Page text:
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Long-Lost London House

Long-Lost London House

By Manu Ekanayake

House music is a culture in this city: the DJs, the clubs, the dancers, the fashions – they all play a part in London’s fascination with this thing called ‘house’, which is so central to all the dancefloors we love so dearly. But when all’s said and done, when the media stops caring (or starts to miss the point), it all comes down to music: the tracks we hold in our hearts; the ones that make us smile and make our hearts race every time we hear just a few bars. If clubbing is about anything, it’s about that: the special feeling the right record can give, distilled into a sonic tonic that can be administered over many hours, or even days, in the right hands, i.e those of our favourite DJs.

So it was to them we turned, to better explore some highlights of London house tracks of the past. Music is such a personal experience: one person’s tune can be another’s audio nightmare, but these guys are all past masters at making a dancefloor move, of shaping your nights out with the right track for the right time, at making you smile and making you move.  They’re also good friends of DSS (and our stylish sister venue, Dance Tunnel), so we asked them to share tracks they know and love, but that you probably don’t. 

The results are illuminating, to say the least, as they reveal as much about our city’s love affair with house as they do about the music itself. And with the powers that be squeezing nightlife ever-harder, there’s never been a better time to remember what we’re doing here in the first place. These are the tracks that brought us together; the tracks that remind us that ‘house’ is a feeling – one that London must never lose.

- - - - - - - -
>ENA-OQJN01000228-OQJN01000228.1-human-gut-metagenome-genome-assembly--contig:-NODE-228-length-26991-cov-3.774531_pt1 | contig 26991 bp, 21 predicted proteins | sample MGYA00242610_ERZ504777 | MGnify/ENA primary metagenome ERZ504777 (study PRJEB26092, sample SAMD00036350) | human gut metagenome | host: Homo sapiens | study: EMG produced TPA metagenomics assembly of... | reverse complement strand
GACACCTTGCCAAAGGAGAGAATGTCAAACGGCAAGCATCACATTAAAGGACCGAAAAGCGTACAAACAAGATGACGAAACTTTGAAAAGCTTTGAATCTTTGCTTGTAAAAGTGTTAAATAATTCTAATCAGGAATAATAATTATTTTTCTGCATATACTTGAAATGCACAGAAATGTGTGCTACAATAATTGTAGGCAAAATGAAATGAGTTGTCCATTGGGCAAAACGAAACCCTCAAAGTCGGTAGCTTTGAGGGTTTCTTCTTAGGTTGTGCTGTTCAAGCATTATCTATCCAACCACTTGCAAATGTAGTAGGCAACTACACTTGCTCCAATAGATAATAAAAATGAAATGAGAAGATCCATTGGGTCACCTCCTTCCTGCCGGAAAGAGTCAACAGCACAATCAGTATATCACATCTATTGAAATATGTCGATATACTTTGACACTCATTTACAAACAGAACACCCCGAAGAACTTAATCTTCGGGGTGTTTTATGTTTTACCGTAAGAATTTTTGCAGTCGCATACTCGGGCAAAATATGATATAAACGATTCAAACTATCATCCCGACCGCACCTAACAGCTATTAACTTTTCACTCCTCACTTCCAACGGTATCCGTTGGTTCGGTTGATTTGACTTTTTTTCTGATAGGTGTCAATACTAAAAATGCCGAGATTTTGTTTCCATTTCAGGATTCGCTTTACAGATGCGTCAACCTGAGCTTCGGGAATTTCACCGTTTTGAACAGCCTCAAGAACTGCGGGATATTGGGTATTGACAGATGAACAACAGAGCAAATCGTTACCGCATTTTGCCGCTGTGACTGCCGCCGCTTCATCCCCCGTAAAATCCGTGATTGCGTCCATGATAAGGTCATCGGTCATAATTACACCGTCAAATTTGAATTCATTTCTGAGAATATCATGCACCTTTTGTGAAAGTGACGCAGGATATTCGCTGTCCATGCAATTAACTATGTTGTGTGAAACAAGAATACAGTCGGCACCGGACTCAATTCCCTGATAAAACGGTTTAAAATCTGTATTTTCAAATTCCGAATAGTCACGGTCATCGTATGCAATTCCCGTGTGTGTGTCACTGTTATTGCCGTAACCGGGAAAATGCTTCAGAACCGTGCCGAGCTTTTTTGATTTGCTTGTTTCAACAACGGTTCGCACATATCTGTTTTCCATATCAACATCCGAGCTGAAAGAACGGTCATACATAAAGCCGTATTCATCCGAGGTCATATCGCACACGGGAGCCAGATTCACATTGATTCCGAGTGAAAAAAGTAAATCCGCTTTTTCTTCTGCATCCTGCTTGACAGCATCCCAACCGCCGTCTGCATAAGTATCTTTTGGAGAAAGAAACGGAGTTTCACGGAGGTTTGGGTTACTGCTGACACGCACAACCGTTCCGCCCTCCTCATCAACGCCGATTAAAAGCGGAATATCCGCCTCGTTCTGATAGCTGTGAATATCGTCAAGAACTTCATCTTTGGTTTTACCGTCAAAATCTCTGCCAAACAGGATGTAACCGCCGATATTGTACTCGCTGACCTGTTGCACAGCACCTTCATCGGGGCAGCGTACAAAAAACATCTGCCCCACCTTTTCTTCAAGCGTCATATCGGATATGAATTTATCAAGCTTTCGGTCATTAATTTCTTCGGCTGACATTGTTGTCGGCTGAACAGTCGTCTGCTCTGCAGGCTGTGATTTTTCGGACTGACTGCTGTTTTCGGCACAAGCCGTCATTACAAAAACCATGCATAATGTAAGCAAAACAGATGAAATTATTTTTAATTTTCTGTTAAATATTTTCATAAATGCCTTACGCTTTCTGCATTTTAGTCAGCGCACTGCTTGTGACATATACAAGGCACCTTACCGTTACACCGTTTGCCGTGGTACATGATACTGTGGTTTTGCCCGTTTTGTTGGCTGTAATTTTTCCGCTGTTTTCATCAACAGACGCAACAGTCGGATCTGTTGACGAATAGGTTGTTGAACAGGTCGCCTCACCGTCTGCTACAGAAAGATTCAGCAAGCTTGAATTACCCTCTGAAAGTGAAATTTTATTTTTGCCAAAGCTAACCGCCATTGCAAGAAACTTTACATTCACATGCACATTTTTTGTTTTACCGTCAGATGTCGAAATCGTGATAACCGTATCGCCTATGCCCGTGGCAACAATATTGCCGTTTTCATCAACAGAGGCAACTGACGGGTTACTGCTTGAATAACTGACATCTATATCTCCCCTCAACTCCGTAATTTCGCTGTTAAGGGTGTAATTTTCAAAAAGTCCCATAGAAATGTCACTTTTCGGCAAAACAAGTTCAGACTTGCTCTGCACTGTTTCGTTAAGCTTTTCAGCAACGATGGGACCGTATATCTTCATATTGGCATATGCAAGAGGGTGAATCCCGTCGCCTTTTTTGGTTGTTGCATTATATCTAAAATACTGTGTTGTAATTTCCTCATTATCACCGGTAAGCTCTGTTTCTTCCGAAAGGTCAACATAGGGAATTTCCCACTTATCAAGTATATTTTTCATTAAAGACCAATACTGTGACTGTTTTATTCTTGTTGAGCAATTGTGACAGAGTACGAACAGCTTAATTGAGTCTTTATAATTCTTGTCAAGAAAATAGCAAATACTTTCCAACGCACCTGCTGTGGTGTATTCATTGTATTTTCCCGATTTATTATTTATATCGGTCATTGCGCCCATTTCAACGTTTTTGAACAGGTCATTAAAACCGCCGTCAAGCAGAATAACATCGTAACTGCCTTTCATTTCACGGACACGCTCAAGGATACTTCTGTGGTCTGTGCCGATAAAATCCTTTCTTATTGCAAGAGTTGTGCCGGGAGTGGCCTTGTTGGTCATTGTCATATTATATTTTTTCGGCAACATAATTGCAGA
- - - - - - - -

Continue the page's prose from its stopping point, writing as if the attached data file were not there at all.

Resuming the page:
DSS’ favourite acid house hero-turned afro-futurist, Ashley Beedle goes back to ’91 with a tune that bought different crowds together… 

Shay Jones – Are You Gonna Be There

Ashley: Produced by the legend that is Steve 'Silk' Hurley outta Chicago, this track has a beautiful vocal and a bumping groove that really crossed the soulboy /original garage-head divide. It came out when things were getting a bit ravetastic, to say the least. At the time, I was managing Black Market Records (the house section). This was a breath of fresh air and we definitely sold quite a few boxes. It even made the swingbeat b-boys from downstairs come and check it out! Hahahaha. I remember hearing people like Jazzie B, Phil Asher, Keith Franklin, Kid Batchelor, Frankie Foncett, Norman Jay, Coldcut and the Boy’s Own crew drop this killer, to name but a few. It wasn't made in London but we made it a London record, for sure. It's when that piano kicks in… sheer joy!

Veryverywrongindeed’s Tim Sheridan gets personal with a tune that soundtracked his move to London from his hometown, Leeds, back in the 80s…

The Raid – Jump Up In The Air

Tim: I chose The Raid’s Jump Up In The Air because it is spread all through my personal history from when it came out to even right now. It was the soundtrack of my moving to London from the north in the mid '80s. I used to hear it in so many varied places; from Clink Street to the Orbital raves to the legit clubs. I was the first and last DJ to play at the UK's attempt at the Love Parade and I played this as the first and last record and to see 300,000 people going mental to it was a rush and a sort of House justice too. It deserves it. It has all the elements of being a chant and a call to arms, as well as an invitation to party. It would do it a great disrespect to try to describe it further than saying that to this day if I hear it I get chills and will pogo like a nob the minute it comes on. For me it's the definitive house record. Todd Terry innit! 

Joe Hart of Body Hammer and World Unknown just about remembers this Planet E stormer from various nights out… 

Common Factor - Positive Visual

Joe: I remember first hearing this at LOST, or some Wiggle thing, or maybe it was at The End? To be honest, I don't really remember. What I can remember is it being one of those records that cut through everything and it being the one experience you take away from 6 hours in the dark listening to the ‘doof-doof’. I never found out what it was until many years later, I bought it and forgot I had it ‘til just now...